HANNIBAL, Mo. -- A new housing subdivision -- and the land it would be situated on -- could soon be coming to Hannibal.
Jim Mulhern owns about 50 acres of property off Westover Road just south of the Hummingbird subdivision, and the Hannibal City Council gave initial approval Tuesday to annex the land into the city so that Mulhern can develop a 43-home subdivision.
"Mr. Mulhern does not need to annex this property into the city in order to develop a residential subdivision," City Manager Jeff LaGarce explained. "We have asked him to annex it into Hannibal to grow this community."
LaGarce told the council that the local economic impact created by the new subdivision would be "staggering." The type of homes built in the subdivision would sell for about $240,000 each, and total construction value would be $10.3 million, he said. The 43 potential homeowners also would add about $912,000 to the local economy each year.
LaGarce added that the subdivision would address the city's critical need for more housing.
"Too many incoming employees to Hannibal choose to live in Quincy or unincorporated areas, owing (their decision to do so) to lack of new housing growth/choices here," he said.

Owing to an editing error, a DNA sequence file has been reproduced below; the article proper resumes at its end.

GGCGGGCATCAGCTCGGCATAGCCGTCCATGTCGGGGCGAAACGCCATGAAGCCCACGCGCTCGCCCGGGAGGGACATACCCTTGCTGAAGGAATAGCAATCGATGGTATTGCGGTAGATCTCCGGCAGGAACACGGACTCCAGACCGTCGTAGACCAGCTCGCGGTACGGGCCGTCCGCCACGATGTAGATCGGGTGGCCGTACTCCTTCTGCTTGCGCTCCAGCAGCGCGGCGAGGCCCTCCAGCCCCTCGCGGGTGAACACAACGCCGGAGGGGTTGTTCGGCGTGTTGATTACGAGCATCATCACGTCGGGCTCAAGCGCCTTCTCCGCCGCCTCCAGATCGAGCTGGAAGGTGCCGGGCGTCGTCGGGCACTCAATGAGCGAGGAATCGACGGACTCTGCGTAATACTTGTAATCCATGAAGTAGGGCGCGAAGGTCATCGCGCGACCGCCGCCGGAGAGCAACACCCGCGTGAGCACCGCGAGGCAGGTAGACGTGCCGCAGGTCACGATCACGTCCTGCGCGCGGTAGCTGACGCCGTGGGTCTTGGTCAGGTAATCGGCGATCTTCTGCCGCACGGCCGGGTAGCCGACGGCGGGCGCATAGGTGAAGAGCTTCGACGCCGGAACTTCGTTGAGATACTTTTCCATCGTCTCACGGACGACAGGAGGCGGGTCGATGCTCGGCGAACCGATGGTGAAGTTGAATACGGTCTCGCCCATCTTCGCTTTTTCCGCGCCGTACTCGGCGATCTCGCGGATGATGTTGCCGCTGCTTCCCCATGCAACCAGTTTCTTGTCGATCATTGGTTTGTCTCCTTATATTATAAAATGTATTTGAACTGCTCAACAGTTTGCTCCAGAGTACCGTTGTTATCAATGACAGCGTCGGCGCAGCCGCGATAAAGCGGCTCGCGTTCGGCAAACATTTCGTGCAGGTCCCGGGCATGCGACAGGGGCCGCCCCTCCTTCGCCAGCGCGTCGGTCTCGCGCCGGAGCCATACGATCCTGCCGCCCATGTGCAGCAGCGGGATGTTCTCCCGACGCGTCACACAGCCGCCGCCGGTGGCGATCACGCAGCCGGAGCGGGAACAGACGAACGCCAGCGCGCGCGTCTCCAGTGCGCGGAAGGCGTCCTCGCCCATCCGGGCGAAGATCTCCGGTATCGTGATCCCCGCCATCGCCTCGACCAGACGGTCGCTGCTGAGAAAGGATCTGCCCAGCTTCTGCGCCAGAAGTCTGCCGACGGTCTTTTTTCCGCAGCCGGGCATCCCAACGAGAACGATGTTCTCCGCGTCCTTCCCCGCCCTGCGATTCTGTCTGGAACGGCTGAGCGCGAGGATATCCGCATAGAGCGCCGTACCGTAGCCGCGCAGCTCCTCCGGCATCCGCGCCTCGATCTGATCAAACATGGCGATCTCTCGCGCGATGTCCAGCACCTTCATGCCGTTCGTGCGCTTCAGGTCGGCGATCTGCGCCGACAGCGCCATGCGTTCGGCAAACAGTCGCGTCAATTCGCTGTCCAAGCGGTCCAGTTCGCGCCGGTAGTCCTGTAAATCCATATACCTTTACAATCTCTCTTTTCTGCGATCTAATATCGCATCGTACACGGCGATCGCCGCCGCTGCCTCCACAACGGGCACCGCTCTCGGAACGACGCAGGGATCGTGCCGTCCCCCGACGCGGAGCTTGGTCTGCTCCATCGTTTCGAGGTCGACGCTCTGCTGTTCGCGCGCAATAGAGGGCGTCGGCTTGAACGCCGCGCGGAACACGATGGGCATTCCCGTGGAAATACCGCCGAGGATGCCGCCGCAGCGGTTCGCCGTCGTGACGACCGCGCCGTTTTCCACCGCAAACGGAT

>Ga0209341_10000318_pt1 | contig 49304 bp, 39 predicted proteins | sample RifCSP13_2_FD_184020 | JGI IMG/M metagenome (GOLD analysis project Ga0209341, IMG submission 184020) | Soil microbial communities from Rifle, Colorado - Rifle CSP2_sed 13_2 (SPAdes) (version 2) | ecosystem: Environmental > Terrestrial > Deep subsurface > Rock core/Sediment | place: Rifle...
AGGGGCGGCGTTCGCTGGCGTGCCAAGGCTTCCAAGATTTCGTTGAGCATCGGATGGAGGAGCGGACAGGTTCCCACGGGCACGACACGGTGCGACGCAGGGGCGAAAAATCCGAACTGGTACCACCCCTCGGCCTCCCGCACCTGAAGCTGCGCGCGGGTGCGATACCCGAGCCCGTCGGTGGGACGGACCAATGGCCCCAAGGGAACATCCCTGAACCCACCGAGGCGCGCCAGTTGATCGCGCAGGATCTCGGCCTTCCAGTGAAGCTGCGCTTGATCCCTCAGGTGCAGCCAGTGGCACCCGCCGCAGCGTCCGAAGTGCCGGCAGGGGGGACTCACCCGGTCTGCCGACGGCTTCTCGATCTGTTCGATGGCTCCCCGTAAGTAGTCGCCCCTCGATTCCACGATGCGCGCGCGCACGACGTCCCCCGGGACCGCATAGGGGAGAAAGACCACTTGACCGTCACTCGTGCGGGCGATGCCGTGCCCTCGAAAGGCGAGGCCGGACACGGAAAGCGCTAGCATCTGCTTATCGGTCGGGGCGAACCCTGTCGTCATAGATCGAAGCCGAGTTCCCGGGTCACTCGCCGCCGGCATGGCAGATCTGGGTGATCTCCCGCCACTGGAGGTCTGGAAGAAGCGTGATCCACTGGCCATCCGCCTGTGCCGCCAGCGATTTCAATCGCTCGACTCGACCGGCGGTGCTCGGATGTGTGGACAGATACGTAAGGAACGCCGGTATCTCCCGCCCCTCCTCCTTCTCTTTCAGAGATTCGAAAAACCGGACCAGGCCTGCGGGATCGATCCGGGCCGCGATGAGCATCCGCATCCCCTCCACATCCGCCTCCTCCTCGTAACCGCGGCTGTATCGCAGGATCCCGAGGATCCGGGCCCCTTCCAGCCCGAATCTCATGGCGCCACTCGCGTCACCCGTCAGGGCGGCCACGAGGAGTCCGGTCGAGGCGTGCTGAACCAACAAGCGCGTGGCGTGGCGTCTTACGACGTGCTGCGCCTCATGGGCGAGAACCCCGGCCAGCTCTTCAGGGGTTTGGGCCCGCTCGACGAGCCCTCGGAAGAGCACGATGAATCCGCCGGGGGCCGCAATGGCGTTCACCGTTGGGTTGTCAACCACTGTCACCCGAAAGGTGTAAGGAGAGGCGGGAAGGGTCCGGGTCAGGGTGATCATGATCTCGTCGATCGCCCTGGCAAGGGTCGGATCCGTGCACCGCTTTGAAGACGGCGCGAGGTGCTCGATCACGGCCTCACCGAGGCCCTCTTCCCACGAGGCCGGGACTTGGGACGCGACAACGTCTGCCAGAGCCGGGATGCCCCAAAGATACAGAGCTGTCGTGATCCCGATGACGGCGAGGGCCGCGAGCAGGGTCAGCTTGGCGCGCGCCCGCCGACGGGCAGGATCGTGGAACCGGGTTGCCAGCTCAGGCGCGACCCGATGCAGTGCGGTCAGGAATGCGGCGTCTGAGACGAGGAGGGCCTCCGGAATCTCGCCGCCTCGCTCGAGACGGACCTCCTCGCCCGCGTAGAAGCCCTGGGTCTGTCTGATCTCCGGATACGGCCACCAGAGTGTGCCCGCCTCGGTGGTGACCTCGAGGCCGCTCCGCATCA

The Planning and Zoning Commission has already given its approval for the property's annexation, and after the council gave a first reading Tuesday of an ordinance to approve the annexation, it indicated future public hearings regarding the subdivision will be held.
In addition Tuesday, councilmen approved several measures to reduce the $9.5 million redevelopment cost for turning the former St. Elizabeth Hospital, 109 Virginia St., into apartments for seniors.
"Each (request) is critical to the economic viability and affordability of renovating this proposed 55-unit complex," LaGarce said.
The city agreed to create an urban redevelopment district to allow future tax liability to be applied by the developer toward redevelopment costs; waive fees for building permits and inspections; and allow some outstanding taxes owed by the previous property owner to be applied by the city toward public purposes within the project, such as demolition.
Councilmen also returned to developers ownership of 109 Virginia St. after the city took temporary ownership of the property so that it could receive a grant to remove asbestos.
The council also gave first reading of an ordinance permitting the Missouri Department of Transportation to overlay U.S. 61 from Mo. 168 to Warren Barrett Drive in the spring. As part of the $6.5 million project, new sidewalks, curb and street aprons will be installed, as well.
"There will be no cost to the city (for this project)," LaGarce said. "With the street repaving project we started in the city this year and this project, there is about $13 million going into improving Hannibal roads."
• The council approved a Traffic Committee request to place a stop sign at the end of Ridgewood Drive before vehicles enter North Arch Street to reduce traffic speed.
• The council approved a $5,000 engineering service agreement with MECO Engineering to perform a preliminary structural investigation of the Mark Twain Memorial Lighthouse. Andy Dorian, director of the Parks and Recreation Department, said in a memo that the lighthouse is in need of significant renovations because of age and deteriorating wood.